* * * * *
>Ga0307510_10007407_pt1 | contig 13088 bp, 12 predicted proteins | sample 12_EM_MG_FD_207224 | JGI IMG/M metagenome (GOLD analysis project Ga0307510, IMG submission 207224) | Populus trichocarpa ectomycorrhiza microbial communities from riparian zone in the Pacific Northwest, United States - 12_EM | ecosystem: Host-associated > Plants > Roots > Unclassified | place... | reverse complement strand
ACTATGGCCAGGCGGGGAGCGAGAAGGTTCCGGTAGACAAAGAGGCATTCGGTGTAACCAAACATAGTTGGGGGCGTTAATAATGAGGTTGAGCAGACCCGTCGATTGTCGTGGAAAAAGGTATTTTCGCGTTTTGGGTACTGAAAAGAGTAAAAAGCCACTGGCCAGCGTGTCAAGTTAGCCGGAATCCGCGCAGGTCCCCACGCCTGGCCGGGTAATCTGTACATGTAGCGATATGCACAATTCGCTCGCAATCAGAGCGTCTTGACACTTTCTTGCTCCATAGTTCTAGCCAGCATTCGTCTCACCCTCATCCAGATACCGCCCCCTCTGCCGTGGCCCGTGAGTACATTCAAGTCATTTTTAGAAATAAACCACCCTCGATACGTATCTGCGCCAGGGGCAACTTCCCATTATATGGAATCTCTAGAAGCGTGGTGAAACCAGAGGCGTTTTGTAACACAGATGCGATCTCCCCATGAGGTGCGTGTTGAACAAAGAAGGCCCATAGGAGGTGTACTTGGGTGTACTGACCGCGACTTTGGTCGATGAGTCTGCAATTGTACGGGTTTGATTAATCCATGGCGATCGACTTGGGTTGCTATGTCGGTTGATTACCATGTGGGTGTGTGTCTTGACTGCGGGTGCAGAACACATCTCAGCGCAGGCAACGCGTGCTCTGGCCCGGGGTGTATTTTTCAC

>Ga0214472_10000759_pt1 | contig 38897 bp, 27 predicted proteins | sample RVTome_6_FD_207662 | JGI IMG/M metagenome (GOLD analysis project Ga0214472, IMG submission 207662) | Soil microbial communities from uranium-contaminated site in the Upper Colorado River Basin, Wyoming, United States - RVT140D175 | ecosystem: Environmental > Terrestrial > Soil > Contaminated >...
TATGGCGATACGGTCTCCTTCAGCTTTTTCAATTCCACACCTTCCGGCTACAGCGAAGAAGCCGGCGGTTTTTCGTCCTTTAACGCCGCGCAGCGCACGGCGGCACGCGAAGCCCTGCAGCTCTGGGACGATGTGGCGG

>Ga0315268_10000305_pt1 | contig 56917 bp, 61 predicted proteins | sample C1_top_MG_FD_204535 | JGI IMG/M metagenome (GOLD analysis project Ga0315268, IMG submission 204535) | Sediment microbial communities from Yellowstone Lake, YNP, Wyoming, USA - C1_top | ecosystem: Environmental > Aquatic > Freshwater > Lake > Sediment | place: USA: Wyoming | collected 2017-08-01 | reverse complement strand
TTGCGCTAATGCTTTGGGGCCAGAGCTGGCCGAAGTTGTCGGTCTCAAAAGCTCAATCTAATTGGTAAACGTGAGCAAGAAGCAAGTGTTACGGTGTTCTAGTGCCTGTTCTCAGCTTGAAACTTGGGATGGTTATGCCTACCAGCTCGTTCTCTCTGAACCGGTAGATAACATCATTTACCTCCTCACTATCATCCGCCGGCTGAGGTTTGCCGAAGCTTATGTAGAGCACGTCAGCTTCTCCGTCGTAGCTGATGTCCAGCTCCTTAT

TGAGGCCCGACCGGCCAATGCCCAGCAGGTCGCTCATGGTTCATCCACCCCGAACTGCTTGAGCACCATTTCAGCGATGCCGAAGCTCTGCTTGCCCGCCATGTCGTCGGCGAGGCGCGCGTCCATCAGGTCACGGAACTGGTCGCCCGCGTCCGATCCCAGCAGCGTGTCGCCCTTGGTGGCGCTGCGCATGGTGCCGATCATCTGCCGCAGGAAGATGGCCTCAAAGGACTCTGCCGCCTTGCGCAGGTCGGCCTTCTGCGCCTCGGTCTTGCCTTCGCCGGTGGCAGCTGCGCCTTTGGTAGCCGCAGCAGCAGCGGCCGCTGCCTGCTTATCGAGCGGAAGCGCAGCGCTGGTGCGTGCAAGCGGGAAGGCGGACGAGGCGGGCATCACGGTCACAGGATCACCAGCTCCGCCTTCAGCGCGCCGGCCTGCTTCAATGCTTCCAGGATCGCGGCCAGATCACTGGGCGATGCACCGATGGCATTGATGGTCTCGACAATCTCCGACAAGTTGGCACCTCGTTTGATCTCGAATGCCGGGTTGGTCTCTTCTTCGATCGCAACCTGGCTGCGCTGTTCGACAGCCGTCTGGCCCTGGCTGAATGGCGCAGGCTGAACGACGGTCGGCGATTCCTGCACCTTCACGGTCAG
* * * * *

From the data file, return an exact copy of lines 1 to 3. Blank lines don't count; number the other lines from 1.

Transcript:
>Ga0307510_10007407_pt1 | contig 13088 bp, 12 predicted proteins | sample 12_EM_MG_FD_207224 | JGI IMG/M metagenome (GOLD analysis project Ga0307510, IMG submission 207224) | Populus trichocarpa ectomycorrhiza microbial communities from riparian zone in the Pacific Northwest, United States - 12_EM | ecosystem: Host-associated > Plants > Roots > Unclassified | place... | reverse complement strand
ACTATGGCCAGGCGGGGAGCGAGAAGGTTCCGGTAGACAAAGAGGCATTCGGTGTAACCAAACATAGTTGGGGGCGTTAATAATGAGGTTGAGCAGACCCGTCGATTGTCGTGGAAAAAGGTATTTTCGCGTTTTGGGTACTGAAAAGAGTAAAAAGCCACTGGCCAGCGTGTCAAGTTAGCCGGAATCCGCGCAGGTCCCCACGCCTGGCCGGGTAATCTGTACATGTAGCGATATGCACAATTCGCTCGCAATCAGAGCGTCTTGACACTTTCTTGCTCCATAGTTCTAGCCAGCATTCGTCTCACCCTCATCCAGATACCGCCCCCTCTGCCGTGGCCCGTGAGTACATTCAAGTCATTTTTAGAAATAAACCACCCTCGATACGTATCTGCGCCAGGGGCAACTTCCCATTATATGGAATCTCTAGAAGCGTGGTGAAACCAGAGGCGTTTTGTAACACAGATGCGATCTCCCCATGAGGTGCGTGTTGAACAAAGAAGGCCCATAGGAGGTGTACTTGGGTGTACTGACCGCGACTTTGGTCGATGAGTCTGCAATTGTACGGGTTTGATTAATCCATGGCGATCGACTTGGGTTGCTATGTCGGTTGATTACCATGTGGGTGTGTGTCTTGACTGCGGGTGCAGAACACATCTCAGCGCAGGCAACGCGTGCTCTGGCCCGGGGTGTATTTTTCAC

>Ga0214472_10000759_pt1 | contig 38897 bp, 27 predicted proteins | sample RVTome_6_FD_207662 | JGI IMG/M metagenome (GOLD analysis project Ga0214472, IMG submission 207662) | Soil microbial communities from uranium-contaminated site in the Upper Colorado River Basin, Wyoming, United States - RVT140D175 | ecosystem: Environmental > Terrestrial > Soil > Contaminated >...